The Consumers Association of Penang calls on the authorities to ban microplastics in personal care and cosmetic products in view of the health and environmental hazards associated with these tiny plastic particles.
For the last 50 years, microparticles of plastic, or microplastics, have been used in personal care products and cosmetics, replacing natural options in a large number of cosmetic and personal care formulations.
Highest loss of productivity from mental health disorders.
A recent report released by the World Health Organisation (WHO) on ‘Depression and Other Common Mental Disorders estimates that in 2015 there were over 1.1 million cases of depressive disorders in Malaysia. The report further states that depression is a major contributor to suicide deaths accounting for 800,000 or 1.5% of all deaths globally. If we extrapolate this estimate locally, in 2015 out of the over 155,000 deaths recorded in Malaysia about 2300 could have been due to suicide. Unfortunately there are no published statistics on suicides in Malaysia.
Depression is ranked by WHO as the single largest contributor to disability. Globally the total number of people with depression was estimated at 322 million in 2015, equivalent to 4.4% of the global population. The total estimated number of people living with depression increased by 18.4% between 2005 and 2015.
Non-government organizations in Southeast Asia have joined forces to curb a preventable source of plastic pollution of the marine environment: microparticles of plastic, or microplastics, in cosmetics.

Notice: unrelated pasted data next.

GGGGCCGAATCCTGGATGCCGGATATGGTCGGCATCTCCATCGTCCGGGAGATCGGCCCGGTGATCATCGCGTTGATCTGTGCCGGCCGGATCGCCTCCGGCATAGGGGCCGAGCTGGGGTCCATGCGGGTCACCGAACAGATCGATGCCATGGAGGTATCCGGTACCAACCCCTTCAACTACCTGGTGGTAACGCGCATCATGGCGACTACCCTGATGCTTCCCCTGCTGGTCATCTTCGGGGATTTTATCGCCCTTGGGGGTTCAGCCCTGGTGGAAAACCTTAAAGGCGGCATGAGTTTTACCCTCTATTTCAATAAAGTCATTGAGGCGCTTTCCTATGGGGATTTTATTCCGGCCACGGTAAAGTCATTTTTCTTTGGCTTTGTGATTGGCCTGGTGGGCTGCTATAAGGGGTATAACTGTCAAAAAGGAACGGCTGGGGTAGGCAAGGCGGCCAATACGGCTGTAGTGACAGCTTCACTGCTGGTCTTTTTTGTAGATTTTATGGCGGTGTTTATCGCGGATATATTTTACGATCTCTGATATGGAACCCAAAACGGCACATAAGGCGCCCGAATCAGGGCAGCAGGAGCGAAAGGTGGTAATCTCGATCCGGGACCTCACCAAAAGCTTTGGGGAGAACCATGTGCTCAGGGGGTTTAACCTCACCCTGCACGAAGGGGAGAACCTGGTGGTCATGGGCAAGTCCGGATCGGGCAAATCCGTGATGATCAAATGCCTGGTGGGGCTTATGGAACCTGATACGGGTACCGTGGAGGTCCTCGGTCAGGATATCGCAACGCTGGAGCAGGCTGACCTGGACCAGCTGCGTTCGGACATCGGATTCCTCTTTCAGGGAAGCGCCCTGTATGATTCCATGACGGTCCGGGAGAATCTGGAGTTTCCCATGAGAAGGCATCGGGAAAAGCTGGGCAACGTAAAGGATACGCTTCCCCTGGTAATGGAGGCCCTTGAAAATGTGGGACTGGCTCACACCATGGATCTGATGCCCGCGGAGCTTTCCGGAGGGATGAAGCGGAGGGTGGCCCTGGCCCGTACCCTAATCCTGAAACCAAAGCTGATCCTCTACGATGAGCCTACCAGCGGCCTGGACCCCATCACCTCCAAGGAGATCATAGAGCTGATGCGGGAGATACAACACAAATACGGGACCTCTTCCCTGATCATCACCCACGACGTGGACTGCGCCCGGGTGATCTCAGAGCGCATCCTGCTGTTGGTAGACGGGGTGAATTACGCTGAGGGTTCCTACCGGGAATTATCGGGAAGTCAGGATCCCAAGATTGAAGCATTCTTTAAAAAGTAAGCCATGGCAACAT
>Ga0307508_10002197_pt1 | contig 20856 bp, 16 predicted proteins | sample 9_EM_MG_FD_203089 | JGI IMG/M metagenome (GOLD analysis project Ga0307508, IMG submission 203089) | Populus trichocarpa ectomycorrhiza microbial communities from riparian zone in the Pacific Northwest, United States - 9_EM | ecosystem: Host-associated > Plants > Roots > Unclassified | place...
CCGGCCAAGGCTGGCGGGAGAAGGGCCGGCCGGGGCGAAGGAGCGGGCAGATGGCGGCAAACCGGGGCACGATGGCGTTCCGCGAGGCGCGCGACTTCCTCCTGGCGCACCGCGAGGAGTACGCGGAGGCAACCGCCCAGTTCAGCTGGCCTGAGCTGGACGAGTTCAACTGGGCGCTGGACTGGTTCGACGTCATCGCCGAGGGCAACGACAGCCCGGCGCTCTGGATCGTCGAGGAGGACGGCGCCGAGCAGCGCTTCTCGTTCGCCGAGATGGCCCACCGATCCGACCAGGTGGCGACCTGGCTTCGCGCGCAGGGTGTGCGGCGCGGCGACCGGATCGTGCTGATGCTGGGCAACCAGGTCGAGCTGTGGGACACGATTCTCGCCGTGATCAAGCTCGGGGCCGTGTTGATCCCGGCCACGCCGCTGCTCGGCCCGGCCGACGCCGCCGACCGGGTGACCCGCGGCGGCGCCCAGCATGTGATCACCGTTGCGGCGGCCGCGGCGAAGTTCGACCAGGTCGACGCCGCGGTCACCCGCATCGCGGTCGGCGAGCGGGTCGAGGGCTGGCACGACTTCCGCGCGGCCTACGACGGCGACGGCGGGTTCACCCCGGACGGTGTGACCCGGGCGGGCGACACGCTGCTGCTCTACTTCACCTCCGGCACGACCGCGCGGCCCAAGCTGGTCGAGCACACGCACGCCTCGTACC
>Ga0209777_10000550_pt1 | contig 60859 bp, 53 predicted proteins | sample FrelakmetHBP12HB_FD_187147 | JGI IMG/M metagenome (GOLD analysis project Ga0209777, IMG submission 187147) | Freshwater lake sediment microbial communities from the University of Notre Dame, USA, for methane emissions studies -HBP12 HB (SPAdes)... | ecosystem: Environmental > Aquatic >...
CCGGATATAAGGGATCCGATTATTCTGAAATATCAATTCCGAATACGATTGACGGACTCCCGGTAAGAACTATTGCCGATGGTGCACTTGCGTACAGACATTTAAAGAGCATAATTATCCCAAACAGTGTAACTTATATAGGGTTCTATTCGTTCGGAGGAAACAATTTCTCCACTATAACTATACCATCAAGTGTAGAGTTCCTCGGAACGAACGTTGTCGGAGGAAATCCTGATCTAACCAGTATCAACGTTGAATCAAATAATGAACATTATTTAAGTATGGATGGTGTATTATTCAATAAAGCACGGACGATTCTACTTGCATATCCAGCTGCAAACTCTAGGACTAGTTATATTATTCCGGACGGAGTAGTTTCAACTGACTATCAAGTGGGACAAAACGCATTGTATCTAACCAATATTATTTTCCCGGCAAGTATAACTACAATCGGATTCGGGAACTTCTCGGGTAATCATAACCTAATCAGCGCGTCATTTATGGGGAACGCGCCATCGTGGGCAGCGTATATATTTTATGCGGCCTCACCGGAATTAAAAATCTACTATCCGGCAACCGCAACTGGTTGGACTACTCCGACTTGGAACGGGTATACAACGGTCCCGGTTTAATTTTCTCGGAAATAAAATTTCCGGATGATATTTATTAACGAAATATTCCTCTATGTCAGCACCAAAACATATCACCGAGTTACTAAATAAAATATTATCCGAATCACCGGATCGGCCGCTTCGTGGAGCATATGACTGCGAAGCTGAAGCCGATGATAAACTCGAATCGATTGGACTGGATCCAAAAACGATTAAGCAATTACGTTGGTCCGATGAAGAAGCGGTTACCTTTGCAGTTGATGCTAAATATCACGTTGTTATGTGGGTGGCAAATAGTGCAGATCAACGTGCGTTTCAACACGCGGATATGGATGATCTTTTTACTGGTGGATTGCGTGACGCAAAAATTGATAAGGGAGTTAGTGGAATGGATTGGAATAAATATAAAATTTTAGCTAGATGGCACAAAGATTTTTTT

Through an online petition at Avaaz, the groups are urging the member countries of the Association of Southeast Asian Nations (ASEAN), a huge market of over 500 million consumers, to prohibit microplastics in the production of personal care and cosmetic products (PCCPs).
Feeling the pinch because of the rising cost of living? Let’s not forget about housing woes. Currently, the so-called ‘affordable housing’ is priced from RM100,000 to RM400,000; certainly beyond the reach of the working class particularly for the younger generation. On top of that, most of the available housing are of the higher price range leaving a limited number of lower priced ones up for grabs by the greater majority.
The Consumers’ Association of Penang (CAP) believes that there are various successful public housing schemes that Malaysia can either adopt or adapt to suit local requirements. While the CAP understands that Bank Negara Malaysia (BNM) is contemplating to adopt the idea of rental housing in Germany, there are several issues that need to be considered.
The Consumers’ Association of Penang (CAP) calls on the Ministry of Domestic Trade, Co-Operatives and Consumerism to enforce the Price Control Act 1946 Amendment 1973, Section 8 (1) which requires traders to display price tags on goods that are meant for sale.